Lecture by Professor Robert Schütze (Durham University)
Architecture Dialogues Series, University of Amsterdam
Monday, 10 November 2014, 16.00- 17.30
Oudemanhuispoort 4-6, 1012 CN Amsterdam, room A 1.01
Attendance is free of charge, registration requested
Is there a European Union constitution? This question has plagued European Union law ever since its birth. From a descriptive point of view, the European Union undoubtedly has a constitution, since it has a set of institutions that engage in the business of government. However, could the same be said from the perspective of federal constitutionalism? Does the European Union have a formal constitution; and if so: what is the political philosophy that underpins that formal constitution? The discussion will explore the formal constitutionalist credentials of the Union legal order. We shall see there that the Union has claimed that the European Union Treaties constitute the highest law in Europe.
The presentation will further explore the constitutional nature of the Union from a “democratic” perspective. Should the European Union Treaties be denied their highest law status because they have not had a (national) democratic foundation, nor have they established a (national) system of representation? Finally, evaluation of the Union legal order through the lens of liberal constitutionalism will be offered. This “classic” constitutionalism assesses the legal nature of a document by insisting on a separation of powers and the existence of fundamental rights. The presentation will conclude that, with the help of a federal standard, the Union “ticks all the boxes” of modern constitutionalism.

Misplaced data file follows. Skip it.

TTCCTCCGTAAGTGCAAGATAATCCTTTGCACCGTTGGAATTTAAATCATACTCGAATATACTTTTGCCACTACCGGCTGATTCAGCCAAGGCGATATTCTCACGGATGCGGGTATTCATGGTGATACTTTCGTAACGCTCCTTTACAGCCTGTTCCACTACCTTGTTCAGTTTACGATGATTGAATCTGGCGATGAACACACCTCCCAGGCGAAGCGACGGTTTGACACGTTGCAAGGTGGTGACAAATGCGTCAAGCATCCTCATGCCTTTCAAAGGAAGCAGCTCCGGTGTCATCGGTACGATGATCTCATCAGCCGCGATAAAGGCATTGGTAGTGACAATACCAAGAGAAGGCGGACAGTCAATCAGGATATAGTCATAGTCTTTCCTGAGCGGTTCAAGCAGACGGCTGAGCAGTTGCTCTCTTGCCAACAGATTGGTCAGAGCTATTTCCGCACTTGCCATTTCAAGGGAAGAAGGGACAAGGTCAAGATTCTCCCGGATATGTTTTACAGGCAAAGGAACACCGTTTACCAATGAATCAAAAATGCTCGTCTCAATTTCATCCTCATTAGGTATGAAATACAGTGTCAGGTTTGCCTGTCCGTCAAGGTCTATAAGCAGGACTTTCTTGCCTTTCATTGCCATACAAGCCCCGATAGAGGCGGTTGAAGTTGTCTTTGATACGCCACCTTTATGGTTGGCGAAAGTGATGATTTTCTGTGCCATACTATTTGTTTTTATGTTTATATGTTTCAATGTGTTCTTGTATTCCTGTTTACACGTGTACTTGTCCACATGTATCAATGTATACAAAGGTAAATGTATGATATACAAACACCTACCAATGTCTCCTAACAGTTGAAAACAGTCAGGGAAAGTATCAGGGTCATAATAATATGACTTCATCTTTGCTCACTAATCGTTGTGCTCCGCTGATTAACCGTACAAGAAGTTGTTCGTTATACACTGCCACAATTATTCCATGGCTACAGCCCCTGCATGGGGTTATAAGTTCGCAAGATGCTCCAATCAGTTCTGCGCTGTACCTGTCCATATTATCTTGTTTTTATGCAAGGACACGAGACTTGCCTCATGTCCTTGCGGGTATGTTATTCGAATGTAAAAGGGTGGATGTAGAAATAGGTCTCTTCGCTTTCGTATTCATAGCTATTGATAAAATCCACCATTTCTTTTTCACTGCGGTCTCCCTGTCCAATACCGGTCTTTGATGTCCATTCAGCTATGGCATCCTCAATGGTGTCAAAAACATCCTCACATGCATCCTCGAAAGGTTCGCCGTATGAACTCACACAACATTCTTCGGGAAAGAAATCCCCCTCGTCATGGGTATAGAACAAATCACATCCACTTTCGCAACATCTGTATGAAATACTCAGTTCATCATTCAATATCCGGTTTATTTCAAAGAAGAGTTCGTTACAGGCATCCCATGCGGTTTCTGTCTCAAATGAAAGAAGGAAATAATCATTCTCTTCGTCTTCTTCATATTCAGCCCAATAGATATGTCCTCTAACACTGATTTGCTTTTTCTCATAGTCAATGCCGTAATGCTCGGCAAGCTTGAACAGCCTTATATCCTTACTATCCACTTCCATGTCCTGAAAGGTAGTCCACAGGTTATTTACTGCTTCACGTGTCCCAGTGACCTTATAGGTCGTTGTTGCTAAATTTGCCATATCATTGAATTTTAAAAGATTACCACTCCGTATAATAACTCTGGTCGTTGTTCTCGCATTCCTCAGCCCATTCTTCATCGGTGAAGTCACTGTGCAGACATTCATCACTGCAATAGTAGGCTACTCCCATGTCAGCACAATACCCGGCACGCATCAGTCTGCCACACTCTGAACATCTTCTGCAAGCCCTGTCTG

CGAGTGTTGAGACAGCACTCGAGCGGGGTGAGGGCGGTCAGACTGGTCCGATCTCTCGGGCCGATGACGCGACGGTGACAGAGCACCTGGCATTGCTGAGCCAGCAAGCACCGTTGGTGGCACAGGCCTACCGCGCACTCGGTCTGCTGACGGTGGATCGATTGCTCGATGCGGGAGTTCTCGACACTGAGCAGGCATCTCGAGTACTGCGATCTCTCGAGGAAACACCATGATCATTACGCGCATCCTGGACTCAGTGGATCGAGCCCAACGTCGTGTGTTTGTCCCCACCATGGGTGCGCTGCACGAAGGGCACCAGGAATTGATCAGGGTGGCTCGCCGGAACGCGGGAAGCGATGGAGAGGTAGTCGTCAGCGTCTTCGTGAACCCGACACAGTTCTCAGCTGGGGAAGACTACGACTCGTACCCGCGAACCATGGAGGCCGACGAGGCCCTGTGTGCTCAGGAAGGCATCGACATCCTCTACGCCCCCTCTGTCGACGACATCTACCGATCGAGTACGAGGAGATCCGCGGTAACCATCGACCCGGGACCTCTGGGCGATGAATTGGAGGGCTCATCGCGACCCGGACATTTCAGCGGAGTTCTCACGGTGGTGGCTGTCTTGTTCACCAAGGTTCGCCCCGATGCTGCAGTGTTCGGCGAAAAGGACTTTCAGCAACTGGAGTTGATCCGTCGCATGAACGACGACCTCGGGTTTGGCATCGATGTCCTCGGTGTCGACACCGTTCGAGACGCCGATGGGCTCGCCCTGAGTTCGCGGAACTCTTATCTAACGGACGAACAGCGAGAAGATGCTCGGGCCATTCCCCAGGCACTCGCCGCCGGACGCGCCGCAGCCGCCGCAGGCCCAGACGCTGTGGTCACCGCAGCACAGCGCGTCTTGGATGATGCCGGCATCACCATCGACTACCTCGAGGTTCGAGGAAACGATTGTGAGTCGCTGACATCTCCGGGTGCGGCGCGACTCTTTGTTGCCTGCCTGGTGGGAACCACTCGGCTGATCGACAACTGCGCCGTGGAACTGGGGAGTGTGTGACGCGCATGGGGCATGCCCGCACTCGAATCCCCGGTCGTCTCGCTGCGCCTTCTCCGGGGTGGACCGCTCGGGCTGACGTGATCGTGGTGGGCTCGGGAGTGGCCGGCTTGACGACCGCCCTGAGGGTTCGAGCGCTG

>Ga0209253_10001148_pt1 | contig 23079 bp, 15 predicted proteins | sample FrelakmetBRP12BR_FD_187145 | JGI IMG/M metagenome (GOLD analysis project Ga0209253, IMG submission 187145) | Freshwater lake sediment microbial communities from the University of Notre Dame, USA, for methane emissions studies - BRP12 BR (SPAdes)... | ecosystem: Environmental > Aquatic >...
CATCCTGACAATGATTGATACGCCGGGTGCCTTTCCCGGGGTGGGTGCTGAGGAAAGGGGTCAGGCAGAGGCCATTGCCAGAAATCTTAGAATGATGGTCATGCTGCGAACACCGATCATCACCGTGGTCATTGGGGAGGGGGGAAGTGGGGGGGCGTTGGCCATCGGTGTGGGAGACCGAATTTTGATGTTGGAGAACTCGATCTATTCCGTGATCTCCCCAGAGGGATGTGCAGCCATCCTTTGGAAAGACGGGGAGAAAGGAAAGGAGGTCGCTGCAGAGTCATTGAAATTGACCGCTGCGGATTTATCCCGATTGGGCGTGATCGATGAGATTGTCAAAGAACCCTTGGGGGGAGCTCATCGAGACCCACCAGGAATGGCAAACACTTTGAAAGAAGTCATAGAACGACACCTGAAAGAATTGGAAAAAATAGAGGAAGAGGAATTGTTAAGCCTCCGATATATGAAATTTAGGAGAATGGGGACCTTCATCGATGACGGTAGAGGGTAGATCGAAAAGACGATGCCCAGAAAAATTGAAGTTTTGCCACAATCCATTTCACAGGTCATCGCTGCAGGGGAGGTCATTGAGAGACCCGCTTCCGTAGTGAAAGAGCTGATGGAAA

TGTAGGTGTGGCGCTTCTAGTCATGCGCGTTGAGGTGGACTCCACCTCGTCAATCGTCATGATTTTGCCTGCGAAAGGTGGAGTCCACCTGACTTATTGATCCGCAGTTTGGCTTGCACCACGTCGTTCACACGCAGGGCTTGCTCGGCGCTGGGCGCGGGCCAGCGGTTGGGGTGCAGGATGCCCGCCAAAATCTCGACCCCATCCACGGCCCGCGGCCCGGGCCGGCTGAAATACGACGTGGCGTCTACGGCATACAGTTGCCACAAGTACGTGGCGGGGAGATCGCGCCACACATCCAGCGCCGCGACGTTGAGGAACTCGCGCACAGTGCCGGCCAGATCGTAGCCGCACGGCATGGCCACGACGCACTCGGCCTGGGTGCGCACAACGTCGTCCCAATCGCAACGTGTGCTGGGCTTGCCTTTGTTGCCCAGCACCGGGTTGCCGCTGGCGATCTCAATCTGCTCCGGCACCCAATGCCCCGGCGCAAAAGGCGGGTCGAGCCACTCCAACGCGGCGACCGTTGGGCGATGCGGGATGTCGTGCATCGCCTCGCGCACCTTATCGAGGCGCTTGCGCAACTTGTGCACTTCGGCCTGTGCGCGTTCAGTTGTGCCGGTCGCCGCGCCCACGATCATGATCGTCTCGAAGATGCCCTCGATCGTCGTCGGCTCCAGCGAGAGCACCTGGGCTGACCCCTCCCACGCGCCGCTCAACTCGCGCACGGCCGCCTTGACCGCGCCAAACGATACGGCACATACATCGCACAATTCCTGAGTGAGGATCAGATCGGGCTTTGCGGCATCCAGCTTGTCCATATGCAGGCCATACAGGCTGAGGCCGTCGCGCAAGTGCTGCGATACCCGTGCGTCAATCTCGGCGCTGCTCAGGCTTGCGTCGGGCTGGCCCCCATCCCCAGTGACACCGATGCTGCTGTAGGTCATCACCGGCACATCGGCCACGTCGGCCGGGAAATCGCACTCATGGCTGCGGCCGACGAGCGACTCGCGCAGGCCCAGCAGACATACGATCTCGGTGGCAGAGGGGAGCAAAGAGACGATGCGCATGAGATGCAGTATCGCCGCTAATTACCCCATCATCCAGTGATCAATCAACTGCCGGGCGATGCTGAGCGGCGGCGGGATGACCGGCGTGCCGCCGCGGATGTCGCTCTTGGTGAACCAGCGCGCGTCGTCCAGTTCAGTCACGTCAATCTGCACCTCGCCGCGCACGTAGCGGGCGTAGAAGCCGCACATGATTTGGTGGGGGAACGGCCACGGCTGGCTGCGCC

Robert Schütze is Professor of European Law at Durham University. He is a constitutional scholar with a particular expertise in the law of the European Union and comparative federalism. He has been a Visiting Professor and Fellow at a number of universities and institutes. Professor Schütze is the principal investigator of the “Neo-Federalism” Project – funded by the European Research Council. This four-year project investigates how political power should be divided within and among national peoples, and especially analyses whether the federal principle could prove a philosophical key to the contemporary legal developments in the international and (sub)national spheres.
Attendance is free of charge, but due to limited room capacity subject to registration. Please send an email to Angela Moisl (firstname.lastname@example.org) to register for this event. All participants are cordially invited for a reception after the event.
More information at the University of Amsterdam website.